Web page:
Figures 7-8: A view of the Great Cross which, standing over an "altar" flanked by candle-like fountains, has been interpreted as symbolising death and resurrection.  Different to the Cross of Sacrifice designed by Sir Reginald Blomfield (1856-1942) for the Imperial War Graves Commission, the Great Cross shows truncated arms and stands on top of a square pedestal inscribed with the dates of the First World War (1914-1918) and the Second World War (1939-1945).  A Blomfield-type Cross of Sacrifice, characterised by an inlaid bronze sword and octagonal plinth, was unveiled at Glasnevin Cemetery by President Michael D. Higgins and Prince Edward, the Duke of Kent, on the 31st of July, 2014

Irish National War Memorial Gardens 09 - Bookrooms

Figure 9: A view of the Classical pavilion-like "Bookrooms" designed to house the memorial record illustrated by Harry Clarke (1889-1931) and inscribed with the names of the 49,400 Irish soldiers lost during the First World War.  Today one "Bookroom" houses the Ginchy Cross, a timber cross of Celtic design erected in 1917 near Ginchy, France, as a memorial to the 4,354 men of the 16th Irish Division killed in action in just six days in September 1916.  Later replaced by a permanent stone version, the original timber cross was brought back to Ireland in 1926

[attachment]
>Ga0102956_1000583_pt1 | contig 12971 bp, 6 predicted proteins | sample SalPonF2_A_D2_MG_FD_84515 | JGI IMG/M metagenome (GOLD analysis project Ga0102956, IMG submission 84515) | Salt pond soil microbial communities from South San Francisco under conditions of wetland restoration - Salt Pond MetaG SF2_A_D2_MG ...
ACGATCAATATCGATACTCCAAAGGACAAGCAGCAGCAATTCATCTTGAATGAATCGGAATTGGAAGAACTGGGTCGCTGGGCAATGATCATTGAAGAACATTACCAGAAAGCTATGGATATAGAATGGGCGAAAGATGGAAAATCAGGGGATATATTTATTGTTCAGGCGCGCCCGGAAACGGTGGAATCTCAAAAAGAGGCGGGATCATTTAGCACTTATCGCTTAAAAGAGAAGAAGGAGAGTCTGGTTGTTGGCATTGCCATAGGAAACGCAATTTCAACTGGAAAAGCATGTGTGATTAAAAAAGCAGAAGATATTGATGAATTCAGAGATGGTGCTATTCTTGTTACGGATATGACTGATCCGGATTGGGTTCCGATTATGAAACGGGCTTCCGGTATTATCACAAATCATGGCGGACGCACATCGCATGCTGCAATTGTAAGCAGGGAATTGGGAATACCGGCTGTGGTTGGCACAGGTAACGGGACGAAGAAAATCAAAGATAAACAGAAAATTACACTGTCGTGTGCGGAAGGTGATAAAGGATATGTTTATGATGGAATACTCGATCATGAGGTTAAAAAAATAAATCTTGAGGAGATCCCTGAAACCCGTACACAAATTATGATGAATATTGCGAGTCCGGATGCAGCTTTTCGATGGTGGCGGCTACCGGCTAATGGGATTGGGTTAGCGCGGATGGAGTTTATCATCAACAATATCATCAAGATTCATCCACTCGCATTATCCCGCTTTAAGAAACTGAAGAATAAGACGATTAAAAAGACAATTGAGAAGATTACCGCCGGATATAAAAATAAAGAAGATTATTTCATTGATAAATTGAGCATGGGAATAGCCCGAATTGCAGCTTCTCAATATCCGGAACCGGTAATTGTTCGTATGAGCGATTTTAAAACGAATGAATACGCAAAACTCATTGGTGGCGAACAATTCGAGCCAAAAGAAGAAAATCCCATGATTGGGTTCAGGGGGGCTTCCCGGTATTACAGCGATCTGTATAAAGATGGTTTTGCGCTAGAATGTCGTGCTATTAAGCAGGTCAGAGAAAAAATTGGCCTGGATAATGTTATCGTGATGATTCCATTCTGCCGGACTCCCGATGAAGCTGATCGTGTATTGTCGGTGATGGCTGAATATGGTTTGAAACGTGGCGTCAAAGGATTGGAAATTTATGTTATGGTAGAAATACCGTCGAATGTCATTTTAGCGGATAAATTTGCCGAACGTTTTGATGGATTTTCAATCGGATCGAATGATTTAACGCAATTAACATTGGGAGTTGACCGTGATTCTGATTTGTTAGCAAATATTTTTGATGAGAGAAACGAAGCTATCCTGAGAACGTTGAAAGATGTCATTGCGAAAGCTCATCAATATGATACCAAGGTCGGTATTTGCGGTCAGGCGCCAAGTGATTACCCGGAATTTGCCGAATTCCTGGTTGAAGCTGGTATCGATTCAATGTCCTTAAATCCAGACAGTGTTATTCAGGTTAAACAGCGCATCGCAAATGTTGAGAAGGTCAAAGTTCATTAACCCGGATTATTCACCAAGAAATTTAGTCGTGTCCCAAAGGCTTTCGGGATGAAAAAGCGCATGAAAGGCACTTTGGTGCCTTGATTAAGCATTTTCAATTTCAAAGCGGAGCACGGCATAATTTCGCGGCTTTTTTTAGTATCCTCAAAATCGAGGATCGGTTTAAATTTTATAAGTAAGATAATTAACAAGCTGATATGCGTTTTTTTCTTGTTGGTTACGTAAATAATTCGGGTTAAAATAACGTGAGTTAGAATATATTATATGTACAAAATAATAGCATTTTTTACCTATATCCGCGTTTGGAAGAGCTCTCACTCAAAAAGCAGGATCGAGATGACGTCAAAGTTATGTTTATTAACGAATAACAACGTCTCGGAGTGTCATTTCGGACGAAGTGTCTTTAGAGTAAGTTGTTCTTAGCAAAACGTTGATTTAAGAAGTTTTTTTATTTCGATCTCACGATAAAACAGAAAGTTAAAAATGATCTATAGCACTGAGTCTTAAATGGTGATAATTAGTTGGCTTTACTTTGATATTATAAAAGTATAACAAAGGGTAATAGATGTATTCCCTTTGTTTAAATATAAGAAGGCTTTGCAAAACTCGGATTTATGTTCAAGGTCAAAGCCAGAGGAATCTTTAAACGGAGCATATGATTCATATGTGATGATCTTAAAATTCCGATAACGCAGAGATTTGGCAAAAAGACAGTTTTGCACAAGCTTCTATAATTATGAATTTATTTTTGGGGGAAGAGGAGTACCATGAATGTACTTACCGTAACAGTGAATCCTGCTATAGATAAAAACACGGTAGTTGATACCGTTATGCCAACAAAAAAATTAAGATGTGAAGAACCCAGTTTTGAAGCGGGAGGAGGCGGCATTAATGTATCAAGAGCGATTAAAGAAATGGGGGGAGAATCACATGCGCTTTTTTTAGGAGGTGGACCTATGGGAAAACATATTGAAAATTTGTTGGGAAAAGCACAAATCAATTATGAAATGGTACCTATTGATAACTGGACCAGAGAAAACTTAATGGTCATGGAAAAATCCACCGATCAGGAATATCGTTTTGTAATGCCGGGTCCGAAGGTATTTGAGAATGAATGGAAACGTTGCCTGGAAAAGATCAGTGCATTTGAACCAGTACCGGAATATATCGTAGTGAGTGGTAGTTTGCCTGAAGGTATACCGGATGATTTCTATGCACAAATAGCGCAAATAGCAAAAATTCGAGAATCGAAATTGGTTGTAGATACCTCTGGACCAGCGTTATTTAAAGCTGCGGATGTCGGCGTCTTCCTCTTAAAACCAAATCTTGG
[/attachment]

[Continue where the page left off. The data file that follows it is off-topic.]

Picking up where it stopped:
Four "Bookrooms", each representing one of the four Provinces of Ireland, are set in pairs at either end of the central oval-shaped terrace (figs. 9-11).  One houses the memorial record illustrated by Harry Clarke (1889-1931) and inscribed with the names of the 49,400 Irish soldiers lost in the conflict.  These "Bookrooms", designed as Classical stone pavilions, are connected by pergolas of Doric columns overlooking two sunken rose gardens with circular lily ponds.  The recurring circular motif – the fountains, the rose gardens and the lily ponds – creates a harmonious whole.

Irish National War Memorial Gardens 10 - Bookroom Doorcase Irish National War Memorial Gardens 11 - Bookroom Niche